Skip to main content
All software is adding features to a known state - Jim McCarthy

If you are starting out from scratch, the known state is easy… it is nothing until you add that first line of code but, for me at least, most software I work on is not brand new. I have spent more of my time looking after, fixing and enhancing other’s code… so how do I know what the known state of that code is? How do I know what the state of my greenfields project is with 1 line of code? No surprises cause it is the title: constant verification.

As software developers, there is a lot we can do ourselves to get to a known state, for example: unit tests (know the state locally), having test environments (know the state when testing), making sure we have a CI pipeline that is repeatable (know the state is not influenced by builds), and making sure we have observability baked into our code (know the state in production).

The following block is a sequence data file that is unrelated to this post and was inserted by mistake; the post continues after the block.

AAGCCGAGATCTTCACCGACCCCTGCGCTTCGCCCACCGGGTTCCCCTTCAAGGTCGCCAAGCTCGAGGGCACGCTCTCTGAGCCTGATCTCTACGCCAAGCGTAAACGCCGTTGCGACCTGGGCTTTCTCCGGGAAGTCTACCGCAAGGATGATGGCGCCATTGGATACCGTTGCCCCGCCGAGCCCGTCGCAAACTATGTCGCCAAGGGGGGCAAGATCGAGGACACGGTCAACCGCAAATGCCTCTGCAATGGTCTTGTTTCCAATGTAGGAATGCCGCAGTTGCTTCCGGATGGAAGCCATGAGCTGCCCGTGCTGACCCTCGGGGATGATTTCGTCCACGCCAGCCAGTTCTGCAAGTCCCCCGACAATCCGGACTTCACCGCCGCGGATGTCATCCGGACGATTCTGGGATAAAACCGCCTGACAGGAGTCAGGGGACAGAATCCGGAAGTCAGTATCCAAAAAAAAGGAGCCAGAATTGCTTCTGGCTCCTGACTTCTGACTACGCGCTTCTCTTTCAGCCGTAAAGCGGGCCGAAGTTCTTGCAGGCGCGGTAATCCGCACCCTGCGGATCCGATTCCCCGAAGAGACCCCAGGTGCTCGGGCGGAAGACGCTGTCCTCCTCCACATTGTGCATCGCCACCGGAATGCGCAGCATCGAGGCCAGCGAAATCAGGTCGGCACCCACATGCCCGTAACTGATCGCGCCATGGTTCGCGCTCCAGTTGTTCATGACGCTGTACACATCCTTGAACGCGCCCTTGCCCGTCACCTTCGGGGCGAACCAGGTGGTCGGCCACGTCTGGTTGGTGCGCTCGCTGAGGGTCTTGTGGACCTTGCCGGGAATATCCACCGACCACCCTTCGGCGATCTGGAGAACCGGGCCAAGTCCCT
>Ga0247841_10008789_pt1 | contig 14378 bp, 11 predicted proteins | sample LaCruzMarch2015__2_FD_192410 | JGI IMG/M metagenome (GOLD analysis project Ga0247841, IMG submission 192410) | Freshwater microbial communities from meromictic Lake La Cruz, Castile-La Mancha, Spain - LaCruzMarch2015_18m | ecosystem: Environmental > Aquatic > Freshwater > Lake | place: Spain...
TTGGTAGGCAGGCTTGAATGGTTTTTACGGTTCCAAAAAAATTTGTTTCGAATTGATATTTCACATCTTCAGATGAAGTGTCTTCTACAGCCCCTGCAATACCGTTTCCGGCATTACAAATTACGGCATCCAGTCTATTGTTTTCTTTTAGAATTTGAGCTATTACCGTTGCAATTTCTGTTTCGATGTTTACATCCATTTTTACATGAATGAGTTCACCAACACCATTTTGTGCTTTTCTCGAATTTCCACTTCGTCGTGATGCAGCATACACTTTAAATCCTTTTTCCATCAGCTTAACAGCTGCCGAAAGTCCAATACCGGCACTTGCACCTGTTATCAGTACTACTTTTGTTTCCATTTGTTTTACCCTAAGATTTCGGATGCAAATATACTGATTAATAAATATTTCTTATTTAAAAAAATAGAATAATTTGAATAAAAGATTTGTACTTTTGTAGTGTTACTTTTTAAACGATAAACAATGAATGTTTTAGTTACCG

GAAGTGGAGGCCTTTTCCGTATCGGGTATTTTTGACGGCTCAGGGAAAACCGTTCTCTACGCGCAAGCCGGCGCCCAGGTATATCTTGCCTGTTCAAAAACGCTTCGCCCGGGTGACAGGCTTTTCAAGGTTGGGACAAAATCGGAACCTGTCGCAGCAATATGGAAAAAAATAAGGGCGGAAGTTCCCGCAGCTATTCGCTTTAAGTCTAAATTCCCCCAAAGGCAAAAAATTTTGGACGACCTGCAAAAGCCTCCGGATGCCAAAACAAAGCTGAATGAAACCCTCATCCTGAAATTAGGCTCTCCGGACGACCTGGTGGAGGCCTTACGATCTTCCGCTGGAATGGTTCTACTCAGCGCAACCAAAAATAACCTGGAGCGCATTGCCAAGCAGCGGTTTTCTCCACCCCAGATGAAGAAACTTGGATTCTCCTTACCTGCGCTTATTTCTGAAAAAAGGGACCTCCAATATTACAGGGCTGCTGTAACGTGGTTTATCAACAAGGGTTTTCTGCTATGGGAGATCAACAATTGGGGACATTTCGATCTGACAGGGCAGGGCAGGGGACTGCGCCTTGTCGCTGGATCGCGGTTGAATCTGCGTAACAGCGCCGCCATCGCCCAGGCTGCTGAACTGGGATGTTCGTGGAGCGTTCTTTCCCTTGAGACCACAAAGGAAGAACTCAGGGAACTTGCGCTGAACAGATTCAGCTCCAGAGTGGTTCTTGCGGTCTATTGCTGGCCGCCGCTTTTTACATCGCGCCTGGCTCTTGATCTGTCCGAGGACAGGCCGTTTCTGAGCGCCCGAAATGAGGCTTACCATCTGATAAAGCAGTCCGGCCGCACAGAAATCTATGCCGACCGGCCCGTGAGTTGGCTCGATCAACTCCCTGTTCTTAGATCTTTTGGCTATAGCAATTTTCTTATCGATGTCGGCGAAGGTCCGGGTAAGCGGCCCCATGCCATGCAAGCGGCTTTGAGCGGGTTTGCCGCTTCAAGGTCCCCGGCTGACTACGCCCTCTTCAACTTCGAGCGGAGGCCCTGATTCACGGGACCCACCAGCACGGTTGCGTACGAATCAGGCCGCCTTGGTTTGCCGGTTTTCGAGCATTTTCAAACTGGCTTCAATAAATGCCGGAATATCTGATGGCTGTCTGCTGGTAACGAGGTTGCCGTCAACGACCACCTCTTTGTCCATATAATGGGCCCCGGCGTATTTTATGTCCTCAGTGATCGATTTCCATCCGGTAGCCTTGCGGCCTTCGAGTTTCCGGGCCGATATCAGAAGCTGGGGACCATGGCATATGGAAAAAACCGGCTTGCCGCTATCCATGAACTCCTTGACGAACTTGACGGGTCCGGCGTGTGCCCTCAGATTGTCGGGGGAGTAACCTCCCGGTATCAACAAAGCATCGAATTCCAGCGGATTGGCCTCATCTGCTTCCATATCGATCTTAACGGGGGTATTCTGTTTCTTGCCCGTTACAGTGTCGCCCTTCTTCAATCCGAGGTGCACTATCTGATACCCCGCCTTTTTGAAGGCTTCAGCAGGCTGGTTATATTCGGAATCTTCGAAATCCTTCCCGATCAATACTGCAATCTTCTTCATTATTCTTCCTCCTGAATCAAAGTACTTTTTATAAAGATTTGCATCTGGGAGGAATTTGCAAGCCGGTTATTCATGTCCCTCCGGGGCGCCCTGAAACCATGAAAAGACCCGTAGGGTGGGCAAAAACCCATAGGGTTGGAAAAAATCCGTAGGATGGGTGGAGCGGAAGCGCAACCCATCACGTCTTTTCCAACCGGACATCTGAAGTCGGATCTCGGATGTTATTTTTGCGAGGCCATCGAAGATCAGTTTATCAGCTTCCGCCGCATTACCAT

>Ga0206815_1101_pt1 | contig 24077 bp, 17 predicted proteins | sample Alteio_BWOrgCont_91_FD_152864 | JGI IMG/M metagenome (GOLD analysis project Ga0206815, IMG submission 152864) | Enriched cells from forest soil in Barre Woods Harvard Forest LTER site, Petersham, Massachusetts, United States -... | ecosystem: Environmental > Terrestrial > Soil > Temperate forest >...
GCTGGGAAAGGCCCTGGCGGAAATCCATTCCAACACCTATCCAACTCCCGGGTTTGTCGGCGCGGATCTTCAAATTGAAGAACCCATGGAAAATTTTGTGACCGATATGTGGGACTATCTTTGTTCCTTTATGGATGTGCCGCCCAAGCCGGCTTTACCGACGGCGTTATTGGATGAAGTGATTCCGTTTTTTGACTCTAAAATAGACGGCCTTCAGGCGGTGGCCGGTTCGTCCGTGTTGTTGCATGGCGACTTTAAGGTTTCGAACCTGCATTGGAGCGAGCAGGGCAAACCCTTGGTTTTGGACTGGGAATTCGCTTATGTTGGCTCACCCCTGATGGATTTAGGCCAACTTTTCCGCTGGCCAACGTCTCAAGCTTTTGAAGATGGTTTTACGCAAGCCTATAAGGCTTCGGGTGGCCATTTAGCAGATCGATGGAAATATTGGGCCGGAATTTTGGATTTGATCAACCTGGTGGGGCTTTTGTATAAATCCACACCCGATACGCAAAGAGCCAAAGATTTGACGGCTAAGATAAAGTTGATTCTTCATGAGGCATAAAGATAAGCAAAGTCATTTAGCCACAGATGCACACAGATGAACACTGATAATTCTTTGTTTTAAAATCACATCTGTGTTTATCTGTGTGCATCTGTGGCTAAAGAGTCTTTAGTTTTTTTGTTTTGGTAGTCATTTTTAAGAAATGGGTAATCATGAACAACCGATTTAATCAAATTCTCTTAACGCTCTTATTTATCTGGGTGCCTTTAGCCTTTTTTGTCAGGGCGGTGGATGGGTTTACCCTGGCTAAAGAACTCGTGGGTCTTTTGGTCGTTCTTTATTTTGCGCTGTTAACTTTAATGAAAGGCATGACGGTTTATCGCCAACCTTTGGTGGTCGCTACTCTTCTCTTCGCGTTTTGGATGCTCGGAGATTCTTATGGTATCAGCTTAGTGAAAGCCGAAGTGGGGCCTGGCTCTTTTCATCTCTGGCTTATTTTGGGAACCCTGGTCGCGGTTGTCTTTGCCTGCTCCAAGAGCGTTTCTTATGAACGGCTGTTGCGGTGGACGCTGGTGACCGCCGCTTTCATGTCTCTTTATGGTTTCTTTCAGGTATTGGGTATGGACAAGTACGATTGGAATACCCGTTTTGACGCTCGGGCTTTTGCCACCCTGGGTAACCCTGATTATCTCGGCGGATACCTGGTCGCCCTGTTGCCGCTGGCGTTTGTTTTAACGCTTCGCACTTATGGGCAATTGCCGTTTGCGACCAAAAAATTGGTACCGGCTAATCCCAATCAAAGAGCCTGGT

Also like in tip 1, we can benefit from working with others, especially QA. It is no surprise that my most successful projects have always had a QA engineer in the team. Their entire job is to know the state and to share that!

Finally, when looking at your own approaches to work, what can you do yourself to practice constant verification?

First assume others have different info, and not that others are wrong. I cannot tell you how often this has saved me from looking like a jerk or missing out on a key piece of knowledge. Let others talk, ask questions to understand why they think something or are suggesting something and often you will uncover more info than you had before.

The second aspect you can do as a software developer is to realise your job is not coding. Your job is the entire lifecycle of software development, from figuring out what to build, how to build it, how to maintain it, how to fix it, how to EVERYTHING.

And finally, something which came up last time too… practice you build it, you run it!

Photo at the top is by Daria Nepriakhina